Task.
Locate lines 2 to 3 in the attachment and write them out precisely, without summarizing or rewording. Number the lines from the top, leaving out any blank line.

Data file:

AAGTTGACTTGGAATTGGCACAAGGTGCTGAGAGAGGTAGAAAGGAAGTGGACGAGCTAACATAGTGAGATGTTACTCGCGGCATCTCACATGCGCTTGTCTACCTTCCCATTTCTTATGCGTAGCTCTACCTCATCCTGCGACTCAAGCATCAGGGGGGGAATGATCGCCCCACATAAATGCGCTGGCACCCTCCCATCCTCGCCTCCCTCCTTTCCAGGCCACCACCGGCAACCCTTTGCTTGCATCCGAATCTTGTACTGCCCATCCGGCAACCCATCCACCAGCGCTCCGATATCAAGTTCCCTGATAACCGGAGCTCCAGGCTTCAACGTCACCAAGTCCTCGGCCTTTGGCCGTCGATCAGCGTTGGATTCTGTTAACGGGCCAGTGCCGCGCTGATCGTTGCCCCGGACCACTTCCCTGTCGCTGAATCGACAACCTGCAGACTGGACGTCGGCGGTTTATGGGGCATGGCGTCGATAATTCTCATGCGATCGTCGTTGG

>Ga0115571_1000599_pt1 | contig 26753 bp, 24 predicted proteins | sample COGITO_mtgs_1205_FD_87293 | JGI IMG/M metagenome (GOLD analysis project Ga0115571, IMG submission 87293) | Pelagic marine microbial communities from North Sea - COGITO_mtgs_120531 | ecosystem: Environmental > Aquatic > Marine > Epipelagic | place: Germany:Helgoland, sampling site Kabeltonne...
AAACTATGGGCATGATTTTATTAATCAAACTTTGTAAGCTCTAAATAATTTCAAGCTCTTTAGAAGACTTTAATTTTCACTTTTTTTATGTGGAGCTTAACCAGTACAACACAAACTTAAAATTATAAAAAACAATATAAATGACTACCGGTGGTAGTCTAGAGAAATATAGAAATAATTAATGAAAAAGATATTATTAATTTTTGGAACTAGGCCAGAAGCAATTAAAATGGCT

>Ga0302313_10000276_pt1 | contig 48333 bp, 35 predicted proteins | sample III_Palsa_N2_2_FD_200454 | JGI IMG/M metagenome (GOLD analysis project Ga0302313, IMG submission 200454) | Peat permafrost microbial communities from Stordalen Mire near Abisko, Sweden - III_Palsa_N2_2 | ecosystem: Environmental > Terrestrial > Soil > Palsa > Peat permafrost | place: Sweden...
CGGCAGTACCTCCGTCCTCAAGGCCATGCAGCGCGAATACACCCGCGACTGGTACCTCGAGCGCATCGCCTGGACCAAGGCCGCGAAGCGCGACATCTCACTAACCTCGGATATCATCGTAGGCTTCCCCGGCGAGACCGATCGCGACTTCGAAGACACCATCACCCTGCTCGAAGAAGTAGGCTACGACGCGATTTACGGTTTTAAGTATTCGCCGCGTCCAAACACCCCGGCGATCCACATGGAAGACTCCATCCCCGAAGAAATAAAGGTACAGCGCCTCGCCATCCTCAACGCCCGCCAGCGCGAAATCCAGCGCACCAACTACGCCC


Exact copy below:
>Ga0115571_1000599_pt1 | contig 26753 bp, 24 predicted proteins | sample COGITO_mtgs_1205_FD_87293 | JGI IMG/M metagenome (GOLD analysis project Ga0115571, IMG submission 87293) | Pelagic marine microbial communities from North Sea - COGITO_mtgs_120531 | ecosystem: Environmental > Aquatic > Marine > Epipelagic | place: Germany:Helgoland, sampling site Kabeltonne...
AAACTATGGGCATGATTTTATTAATCAAACTTTGTAAGCTCTAAATAATTTCAAGCTCTTTAGAAGACTTTAATTTTCACTTTTTTTATGTGGAGCTTAACCAGTACAACACAAACTTAAAATTATAAAAAACAATATAAATGACTACCGGTGGTAGTCTAGAGAAATATAGAAATAATTAATGAAAAAGATATTATTAATTTTTGGAACTAGGCCAGAAGCAATTAAAATGGCT